HBGA

(redirected from Histo-Blood Group Antigens)
AcronymDefinition
HBGAHigh Density Bga
HBGAHigh Performance Bga
HBGAHybrid Fine Line Ball Grid Array
HBGAHeat Bump Grid Array
HBGAThermal Enhanced Bga
HBGAHomeward Bound Greyhound Association (Cincinnati, OH)
HBGAHisto-Blood Group Antigens
HBGAHuman-Based Genetic Algorithm
HBGAHighridge Banana Growers Association (Kenya)
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References in periodicals archive ?
Compared with the histo-blood group antigen (HBGA) binding surface of strain SMV, the GII.2 strains in this study had 15 aa mutations in VP1, including 8 aa mutations at residues 335-349 around the HBGA binding site I in the P2 domain, although the conserved set of residues (Asn352, Arg353, Asp382, and Gly445) required for binding the fucose moiety of HBGAs in SMV was unchanged.
"The question now is do different strains use other histo-blood group antigens in this way?" he said.
Larger populations of infected individuals need to be studied to determine if there is a clear association of these virus strains using histo-blood group antigens as a receptor," they said.
Cell attachment protein VP8 * of a human rotavirus specifically interacts with A-type histo-blood group antigen. Nature.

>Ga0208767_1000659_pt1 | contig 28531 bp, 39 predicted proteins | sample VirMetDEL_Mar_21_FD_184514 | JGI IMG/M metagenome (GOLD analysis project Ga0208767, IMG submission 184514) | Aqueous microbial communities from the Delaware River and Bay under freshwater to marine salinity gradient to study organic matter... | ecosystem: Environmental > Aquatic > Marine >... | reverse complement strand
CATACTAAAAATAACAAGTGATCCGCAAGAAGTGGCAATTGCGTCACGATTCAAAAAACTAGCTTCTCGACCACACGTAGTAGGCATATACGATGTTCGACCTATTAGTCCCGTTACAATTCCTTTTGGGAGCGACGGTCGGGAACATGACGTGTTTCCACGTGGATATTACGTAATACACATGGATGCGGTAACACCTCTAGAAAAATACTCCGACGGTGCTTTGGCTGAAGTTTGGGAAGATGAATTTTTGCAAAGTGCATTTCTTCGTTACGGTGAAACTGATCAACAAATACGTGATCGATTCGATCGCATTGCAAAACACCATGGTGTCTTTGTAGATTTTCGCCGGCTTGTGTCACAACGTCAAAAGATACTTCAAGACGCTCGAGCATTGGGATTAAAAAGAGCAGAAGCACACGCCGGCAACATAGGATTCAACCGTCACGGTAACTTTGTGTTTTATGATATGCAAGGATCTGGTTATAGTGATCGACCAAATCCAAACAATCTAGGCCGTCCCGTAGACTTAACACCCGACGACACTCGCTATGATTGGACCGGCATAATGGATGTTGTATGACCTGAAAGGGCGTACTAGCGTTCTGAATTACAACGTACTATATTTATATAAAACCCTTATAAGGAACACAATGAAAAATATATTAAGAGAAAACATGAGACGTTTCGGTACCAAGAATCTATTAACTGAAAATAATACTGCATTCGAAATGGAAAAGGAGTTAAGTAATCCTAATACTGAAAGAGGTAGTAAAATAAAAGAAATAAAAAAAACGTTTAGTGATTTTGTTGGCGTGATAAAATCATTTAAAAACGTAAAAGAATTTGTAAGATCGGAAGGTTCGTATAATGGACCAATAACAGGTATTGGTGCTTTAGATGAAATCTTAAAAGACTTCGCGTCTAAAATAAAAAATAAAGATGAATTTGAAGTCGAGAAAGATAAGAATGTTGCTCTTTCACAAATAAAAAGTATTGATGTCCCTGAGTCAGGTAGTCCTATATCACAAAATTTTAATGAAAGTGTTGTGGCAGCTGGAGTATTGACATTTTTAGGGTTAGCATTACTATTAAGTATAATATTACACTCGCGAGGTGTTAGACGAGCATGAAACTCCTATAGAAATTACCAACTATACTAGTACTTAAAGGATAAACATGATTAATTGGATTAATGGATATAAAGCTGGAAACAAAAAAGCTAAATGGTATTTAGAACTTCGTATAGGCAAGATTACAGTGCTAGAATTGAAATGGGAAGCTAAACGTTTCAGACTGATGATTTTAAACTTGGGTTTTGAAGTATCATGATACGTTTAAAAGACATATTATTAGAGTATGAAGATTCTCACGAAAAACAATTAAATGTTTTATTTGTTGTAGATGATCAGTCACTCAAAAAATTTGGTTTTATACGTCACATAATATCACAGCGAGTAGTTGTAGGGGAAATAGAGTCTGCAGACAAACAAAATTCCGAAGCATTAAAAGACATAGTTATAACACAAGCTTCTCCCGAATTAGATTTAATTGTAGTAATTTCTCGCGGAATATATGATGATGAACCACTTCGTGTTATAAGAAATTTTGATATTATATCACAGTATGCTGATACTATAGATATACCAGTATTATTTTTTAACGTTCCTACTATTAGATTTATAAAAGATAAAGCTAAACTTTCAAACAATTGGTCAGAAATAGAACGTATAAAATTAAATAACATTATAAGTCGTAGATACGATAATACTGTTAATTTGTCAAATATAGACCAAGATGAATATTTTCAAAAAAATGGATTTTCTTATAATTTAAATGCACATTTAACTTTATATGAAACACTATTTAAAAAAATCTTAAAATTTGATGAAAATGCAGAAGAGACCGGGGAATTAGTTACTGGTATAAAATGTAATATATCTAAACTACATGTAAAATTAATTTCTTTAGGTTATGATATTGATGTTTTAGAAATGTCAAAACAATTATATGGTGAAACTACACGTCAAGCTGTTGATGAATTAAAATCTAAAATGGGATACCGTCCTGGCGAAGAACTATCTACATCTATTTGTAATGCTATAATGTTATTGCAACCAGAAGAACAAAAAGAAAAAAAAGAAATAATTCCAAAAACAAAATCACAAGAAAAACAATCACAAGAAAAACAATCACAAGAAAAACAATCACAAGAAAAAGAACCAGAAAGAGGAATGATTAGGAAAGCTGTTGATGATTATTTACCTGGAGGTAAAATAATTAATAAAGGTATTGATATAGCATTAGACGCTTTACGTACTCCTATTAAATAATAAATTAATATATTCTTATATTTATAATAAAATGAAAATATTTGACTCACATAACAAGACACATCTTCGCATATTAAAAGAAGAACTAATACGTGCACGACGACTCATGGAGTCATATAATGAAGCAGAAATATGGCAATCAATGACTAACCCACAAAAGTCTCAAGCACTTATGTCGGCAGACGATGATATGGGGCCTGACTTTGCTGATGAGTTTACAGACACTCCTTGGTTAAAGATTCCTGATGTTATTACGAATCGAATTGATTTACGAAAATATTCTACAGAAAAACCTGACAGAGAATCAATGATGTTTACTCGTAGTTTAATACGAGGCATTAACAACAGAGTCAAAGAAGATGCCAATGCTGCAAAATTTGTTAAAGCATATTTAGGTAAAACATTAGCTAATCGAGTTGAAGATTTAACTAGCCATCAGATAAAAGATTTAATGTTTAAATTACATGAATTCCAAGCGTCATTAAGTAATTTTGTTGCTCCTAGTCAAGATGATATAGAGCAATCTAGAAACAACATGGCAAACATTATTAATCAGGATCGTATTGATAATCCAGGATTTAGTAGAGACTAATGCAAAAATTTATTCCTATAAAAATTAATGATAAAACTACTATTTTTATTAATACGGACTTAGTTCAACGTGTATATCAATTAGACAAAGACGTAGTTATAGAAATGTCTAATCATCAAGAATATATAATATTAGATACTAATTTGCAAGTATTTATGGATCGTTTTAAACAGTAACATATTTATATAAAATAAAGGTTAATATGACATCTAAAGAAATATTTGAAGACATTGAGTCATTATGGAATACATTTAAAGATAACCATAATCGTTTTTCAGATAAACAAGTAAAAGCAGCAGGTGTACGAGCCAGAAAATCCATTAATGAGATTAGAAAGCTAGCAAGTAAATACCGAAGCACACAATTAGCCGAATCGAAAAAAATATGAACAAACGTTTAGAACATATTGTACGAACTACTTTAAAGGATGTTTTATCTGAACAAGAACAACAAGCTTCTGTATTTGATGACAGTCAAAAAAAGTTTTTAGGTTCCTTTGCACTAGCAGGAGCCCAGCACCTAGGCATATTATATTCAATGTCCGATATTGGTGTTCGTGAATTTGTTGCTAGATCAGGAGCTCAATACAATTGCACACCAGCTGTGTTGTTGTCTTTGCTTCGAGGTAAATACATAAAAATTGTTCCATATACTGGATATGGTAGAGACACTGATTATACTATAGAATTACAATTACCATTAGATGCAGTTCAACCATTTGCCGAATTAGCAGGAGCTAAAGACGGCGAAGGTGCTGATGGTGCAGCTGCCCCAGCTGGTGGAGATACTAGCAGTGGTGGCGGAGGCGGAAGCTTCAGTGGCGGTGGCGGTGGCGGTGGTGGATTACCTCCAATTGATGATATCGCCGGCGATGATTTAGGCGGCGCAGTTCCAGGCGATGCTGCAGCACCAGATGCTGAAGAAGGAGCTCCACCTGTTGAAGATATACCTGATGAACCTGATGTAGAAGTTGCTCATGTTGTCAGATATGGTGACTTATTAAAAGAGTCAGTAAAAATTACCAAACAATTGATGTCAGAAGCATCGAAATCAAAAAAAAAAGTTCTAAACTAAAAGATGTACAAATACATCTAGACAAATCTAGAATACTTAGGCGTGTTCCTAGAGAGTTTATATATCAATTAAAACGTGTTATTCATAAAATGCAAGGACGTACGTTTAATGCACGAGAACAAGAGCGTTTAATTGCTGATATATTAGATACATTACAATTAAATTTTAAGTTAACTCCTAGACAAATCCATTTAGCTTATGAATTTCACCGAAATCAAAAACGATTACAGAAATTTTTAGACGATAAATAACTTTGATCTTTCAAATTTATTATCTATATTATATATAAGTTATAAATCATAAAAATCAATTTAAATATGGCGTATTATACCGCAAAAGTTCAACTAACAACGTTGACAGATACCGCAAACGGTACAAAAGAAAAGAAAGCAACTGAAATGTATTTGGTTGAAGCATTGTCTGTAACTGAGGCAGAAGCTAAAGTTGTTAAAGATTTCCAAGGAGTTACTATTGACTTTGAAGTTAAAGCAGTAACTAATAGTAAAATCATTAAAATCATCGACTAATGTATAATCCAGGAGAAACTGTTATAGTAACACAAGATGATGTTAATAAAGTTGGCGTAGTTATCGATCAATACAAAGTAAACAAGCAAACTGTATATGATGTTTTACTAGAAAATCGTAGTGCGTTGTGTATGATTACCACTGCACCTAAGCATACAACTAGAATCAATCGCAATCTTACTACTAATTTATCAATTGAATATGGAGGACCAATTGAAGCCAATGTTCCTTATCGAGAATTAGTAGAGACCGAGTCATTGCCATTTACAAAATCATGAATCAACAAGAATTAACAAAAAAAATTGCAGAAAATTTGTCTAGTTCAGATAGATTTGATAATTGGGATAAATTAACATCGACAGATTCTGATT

Norwalk virus binds to histo-blood group antigens present on gastroduodenal epithelial cells of secretor individuals.
Norovirus and histo-blood group antigens: demonstration of a wide spectrum of strain specificities and classification of two major binding groups among multiple binding patterns.
Norovirus-host interaction: multi-selections by human histo-blood group antigens. Trends Mi crobiol.
Noroviruses bind to human ABO, Lewis, and secretor histo-blood group antigens: identification of 4 distinct strain-specific patterns.
Association of histo-blood group antigens and susceptibility to norovirus infections.
In the past several years, increasing evidence has emerged that human noroviruses bind to histo-blood group antigens (HBGAs) (11).
Norovirus and its histo-blood group antigen receptors: an answer to a historical puzzle.
Viral particles bind specifically to digestive ducts (midgut, main and secondary ducts, and tubules) by carbohydrate structures with a terminal N-acetylgalactosamine residue in an [alpha] linkage (same binding site used for recognition of human histo-blood group antigens).